Nearing the village of his sensei, Zatoichi decides to pay the teacher a visit, only to learn that he has been murdered and his daughter forced into prostitution. Ichi's investigation into ...
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Zatoichi tries to unrest the mob rule over a small village all while the gang leader's bodyguard is actually the Yojimbo, secretly taking the gang down from the inside. Will the two heroes realize in time that they are on the same side?
Nearing the village of his sensei, Zatoichi decides to pay the teacher a visit, only to learn that he has been murdered and his daughter forced into prostitution. Ichi's investigation into these injustices uncovers a corrupt alliance between government officials and criminals, putting the blind swordsman on a bloody path of retribution in one of the series' darkest entries. Written by
Looked forward to seeing this last version by the original actor. But, aside from the color photography, violent swordsmanship, and invocations of past films, which deserve praise (if you recall the bloodless b&w films of the 60's), I really had trouble with the plot lines and trying to follow along the meandering trail of who was who, what was what, and why they were doing what they were doing.
There were a lot of characters featured here, and the connections among them were not very clear. A scar faced villain appears early on, and then shows up toward the end to complete the circle. A woman who seems to have unexplained authority seduces the hero and then drops completely from sight. A minor character shows off his remarkable skill in effecting a kill and then dies rather unexpectedly and without fanfare at the end.
The sword fighting in this movie explodes with unexpected suddenness, after long scene setting or mood setting intervals, in various parts of the film. The depiction of violence is pretty good, but some scenes are absurd, such as the one in which a leader who has donned a make shift suit of armor made up of metal coins (ryo pieces)is stabbed repeatedly and spurts blood all over, like that braggadocio knight in the first MONTY PYTHON picture.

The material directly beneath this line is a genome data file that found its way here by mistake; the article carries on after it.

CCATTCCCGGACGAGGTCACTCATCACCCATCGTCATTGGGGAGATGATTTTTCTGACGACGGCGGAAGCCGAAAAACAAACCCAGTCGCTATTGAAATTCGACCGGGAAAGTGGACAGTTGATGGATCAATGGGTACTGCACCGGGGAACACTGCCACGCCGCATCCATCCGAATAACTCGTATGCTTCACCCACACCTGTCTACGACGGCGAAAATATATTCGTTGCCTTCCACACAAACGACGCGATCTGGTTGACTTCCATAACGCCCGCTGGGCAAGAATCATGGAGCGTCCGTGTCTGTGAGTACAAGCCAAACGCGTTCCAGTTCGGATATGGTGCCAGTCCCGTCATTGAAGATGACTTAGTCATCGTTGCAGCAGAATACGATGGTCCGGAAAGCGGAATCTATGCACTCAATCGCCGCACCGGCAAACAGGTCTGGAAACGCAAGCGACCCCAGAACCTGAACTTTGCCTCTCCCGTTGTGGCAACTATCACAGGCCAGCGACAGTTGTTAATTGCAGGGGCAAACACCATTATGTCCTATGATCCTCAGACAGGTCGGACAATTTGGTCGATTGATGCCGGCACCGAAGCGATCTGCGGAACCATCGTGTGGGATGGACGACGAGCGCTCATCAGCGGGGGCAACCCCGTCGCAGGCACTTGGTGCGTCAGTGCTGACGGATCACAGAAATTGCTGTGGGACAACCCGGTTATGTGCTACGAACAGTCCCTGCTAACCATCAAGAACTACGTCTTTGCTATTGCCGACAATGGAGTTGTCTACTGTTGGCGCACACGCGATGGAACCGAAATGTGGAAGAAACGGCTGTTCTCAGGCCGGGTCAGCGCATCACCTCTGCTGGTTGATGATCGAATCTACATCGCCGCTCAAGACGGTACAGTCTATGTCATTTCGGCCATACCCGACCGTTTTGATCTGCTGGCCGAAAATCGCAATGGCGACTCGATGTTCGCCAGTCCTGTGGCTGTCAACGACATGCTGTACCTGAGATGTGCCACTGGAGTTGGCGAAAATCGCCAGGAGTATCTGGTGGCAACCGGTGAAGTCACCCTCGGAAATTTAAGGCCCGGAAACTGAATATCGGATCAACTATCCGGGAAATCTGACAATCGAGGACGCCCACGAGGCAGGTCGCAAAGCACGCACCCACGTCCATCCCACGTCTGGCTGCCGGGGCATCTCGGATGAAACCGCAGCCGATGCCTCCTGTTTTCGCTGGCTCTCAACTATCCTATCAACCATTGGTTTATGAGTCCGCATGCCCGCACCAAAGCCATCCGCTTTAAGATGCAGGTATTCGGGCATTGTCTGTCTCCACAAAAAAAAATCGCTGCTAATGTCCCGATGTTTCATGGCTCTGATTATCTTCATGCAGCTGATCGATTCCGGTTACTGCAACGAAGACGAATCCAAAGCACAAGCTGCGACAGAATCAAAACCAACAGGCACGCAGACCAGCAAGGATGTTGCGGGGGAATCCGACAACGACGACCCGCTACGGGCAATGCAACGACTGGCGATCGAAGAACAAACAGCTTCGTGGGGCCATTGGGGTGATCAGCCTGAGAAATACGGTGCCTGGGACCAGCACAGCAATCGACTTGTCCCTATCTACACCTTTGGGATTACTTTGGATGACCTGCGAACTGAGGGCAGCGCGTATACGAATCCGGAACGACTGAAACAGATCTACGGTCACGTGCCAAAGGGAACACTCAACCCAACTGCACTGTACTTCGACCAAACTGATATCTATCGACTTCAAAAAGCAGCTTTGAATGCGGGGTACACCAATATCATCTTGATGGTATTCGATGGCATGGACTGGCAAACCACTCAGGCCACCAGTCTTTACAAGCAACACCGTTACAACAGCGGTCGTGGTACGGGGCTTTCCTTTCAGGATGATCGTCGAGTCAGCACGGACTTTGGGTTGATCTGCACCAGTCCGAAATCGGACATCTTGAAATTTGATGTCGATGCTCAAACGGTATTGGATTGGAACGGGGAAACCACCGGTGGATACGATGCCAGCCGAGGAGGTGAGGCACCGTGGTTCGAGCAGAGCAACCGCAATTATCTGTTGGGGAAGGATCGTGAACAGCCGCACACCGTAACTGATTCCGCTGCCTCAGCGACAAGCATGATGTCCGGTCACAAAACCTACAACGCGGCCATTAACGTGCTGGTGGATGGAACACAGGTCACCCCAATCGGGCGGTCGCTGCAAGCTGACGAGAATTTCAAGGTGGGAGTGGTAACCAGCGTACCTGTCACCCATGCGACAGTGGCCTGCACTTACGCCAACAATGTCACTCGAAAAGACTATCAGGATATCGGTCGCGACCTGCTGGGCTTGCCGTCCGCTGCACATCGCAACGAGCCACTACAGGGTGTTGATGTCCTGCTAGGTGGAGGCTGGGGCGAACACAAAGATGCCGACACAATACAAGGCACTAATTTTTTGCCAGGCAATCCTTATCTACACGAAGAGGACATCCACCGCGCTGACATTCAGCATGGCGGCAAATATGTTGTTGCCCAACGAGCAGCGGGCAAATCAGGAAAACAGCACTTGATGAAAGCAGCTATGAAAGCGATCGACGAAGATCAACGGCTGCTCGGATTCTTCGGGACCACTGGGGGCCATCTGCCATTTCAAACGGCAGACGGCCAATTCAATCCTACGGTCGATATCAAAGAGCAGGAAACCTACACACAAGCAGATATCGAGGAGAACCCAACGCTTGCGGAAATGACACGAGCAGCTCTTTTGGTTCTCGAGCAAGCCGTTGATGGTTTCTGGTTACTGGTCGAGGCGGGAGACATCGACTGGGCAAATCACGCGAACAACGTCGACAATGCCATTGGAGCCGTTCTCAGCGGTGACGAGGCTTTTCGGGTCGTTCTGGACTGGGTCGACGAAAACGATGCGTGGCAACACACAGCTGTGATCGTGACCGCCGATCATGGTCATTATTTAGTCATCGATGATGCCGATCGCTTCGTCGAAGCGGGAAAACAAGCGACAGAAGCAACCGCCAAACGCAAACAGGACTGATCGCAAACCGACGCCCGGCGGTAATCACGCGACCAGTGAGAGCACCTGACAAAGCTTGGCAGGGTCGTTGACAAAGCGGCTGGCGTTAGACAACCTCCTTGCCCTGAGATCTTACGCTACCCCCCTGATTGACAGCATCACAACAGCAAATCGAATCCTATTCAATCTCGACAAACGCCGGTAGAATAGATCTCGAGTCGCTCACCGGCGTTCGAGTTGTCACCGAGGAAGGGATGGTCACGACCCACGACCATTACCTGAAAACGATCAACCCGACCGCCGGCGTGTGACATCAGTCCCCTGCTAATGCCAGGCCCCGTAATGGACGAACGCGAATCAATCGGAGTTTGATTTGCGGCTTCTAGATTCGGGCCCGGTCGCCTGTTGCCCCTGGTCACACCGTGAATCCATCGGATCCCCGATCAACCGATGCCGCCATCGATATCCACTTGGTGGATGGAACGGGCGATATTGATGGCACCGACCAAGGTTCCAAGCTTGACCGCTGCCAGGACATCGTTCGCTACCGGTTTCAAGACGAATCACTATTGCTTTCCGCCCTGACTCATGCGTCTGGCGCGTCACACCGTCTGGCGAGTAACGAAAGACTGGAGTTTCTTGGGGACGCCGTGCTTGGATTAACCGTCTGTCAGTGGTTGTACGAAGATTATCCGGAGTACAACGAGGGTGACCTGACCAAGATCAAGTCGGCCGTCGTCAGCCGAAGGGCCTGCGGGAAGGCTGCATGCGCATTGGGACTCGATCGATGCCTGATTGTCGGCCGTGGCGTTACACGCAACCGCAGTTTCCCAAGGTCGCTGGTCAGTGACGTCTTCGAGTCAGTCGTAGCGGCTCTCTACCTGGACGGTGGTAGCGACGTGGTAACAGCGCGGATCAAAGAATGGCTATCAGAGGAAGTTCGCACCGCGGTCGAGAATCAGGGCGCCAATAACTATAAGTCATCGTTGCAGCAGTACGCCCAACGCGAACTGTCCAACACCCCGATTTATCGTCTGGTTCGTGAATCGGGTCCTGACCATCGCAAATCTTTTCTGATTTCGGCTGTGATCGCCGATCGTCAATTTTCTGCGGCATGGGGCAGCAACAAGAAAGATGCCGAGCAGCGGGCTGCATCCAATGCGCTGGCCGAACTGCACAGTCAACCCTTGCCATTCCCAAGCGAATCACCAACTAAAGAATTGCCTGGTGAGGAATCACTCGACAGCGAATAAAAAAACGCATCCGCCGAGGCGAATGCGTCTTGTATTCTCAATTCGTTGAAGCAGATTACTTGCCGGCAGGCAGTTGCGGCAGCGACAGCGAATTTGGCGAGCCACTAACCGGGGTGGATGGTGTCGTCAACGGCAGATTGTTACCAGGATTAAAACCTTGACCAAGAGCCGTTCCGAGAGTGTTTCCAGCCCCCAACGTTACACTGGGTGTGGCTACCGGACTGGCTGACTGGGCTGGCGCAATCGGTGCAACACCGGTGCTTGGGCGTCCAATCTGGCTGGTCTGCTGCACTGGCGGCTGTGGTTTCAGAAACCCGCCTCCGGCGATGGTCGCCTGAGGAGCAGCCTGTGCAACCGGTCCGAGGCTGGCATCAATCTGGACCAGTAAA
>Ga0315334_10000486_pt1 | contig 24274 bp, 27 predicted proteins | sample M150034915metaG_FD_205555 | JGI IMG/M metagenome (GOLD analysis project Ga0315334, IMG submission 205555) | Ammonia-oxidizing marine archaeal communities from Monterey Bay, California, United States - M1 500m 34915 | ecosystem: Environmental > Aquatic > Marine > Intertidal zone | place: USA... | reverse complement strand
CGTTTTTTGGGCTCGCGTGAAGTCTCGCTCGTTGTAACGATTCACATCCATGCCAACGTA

You have to suspend your disbelief that a blind man can survive against 30 or 40 or 50 to one odds, especially in one case where the bad guys have guns. Is the hero gifted like the Marvel Comics hero Daredevil with extraordinary hearing? And extra sensory perception? Well, that is the only explanation for his survival. Or the absolute incompetence of his enemies in being able to formulate a plan of attack against him.
So many plot lines, so many unresolved issues. Zatoichi is like a tornado who comes to a village, gambles a bit, massages a bit, plays with kids, makes friends here and there, and then sweeps away many lives, leaving death and destruction, and then goes his lonely way down a dirt road. Ordinary folks may come out and cheer (as at the end of this film) for the presumed end of some oppression, but you are left wondering where were these people throughout the movie. What happens after he leaves? Finally, there is so much ethnic tradition being depicted here that many people may have a hard time understanding what is happening. So, I can't recommend this film highly -- unless a film goer has a lot of familiarity with the previous films featuring Zatoichi and can tolerate some of the problems I referred to above. Maybe the color photography may make things bright. "Painting the Clouds with Sunshine," as that old song goes. Here, though, it's blood red.
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